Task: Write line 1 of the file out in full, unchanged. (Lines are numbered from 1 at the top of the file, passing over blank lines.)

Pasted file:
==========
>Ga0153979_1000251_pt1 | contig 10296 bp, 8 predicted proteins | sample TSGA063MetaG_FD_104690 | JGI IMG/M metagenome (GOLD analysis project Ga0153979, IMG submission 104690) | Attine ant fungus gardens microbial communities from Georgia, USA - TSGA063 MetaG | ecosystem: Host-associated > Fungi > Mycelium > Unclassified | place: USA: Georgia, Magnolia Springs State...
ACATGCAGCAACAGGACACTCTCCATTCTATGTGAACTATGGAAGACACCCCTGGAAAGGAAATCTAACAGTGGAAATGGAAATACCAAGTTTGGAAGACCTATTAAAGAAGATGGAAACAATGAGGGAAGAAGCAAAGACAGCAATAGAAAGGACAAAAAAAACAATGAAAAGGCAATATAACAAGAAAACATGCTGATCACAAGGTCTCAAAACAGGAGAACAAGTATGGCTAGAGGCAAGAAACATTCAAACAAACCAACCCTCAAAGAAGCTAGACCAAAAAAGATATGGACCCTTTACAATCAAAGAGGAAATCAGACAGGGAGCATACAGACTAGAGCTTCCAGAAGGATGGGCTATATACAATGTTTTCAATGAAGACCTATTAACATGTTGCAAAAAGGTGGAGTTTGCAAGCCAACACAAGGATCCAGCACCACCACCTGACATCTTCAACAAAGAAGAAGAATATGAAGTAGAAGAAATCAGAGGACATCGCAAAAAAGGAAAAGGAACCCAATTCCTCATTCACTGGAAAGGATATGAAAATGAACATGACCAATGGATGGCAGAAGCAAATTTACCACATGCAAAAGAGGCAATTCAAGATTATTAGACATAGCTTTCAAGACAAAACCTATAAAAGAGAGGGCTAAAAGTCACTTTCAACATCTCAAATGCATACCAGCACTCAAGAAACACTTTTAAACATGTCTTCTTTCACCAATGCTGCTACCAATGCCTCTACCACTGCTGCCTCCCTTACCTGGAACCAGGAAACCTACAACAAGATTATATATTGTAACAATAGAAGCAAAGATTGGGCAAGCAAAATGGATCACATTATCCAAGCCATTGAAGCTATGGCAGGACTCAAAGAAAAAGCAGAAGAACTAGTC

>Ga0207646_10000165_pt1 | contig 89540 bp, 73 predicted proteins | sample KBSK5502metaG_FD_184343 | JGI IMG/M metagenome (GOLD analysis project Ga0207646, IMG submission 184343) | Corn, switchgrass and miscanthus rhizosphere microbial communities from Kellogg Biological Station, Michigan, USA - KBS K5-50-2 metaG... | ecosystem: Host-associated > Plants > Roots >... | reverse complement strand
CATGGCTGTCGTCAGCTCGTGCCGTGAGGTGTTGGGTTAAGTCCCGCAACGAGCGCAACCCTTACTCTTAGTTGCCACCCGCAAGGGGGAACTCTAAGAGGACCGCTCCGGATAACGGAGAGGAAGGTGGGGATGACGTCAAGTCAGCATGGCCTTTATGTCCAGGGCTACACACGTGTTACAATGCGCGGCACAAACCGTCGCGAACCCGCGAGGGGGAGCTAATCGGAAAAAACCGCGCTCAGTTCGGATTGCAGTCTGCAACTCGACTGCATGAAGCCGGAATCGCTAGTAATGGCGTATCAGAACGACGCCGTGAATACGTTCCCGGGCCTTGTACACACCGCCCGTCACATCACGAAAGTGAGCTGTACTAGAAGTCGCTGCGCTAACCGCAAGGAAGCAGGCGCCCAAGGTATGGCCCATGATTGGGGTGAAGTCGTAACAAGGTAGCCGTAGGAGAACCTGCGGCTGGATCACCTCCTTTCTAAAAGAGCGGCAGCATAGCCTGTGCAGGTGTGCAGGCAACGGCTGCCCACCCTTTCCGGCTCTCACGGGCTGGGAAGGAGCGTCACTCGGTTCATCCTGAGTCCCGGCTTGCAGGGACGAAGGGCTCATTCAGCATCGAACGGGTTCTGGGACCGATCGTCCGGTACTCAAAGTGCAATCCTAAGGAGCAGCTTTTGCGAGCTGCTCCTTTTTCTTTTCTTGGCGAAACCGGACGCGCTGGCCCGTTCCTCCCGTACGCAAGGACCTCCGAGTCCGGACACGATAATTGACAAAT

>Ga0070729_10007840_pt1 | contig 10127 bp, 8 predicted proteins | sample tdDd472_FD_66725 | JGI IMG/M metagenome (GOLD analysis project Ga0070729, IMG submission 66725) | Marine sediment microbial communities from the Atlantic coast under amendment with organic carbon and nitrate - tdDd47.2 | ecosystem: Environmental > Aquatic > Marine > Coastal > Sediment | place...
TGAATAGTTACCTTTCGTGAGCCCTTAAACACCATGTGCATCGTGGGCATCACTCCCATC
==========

>Ga0153979_1000251_pt1 | contig 10296 bp, 8 predicted proteins | sample TSGA063MetaG_FD_104690 | JGI IMG/M metagenome (GOLD analysis project Ga0153979, IMG submission 104690) | Attine ant fungus gardens microbial communities from Georgia, USA - TSGA063 MetaG | ecosystem: Host-associated > Fungi > Mycelium > Unclassified | place: USA: Georgia, Magnolia Springs State...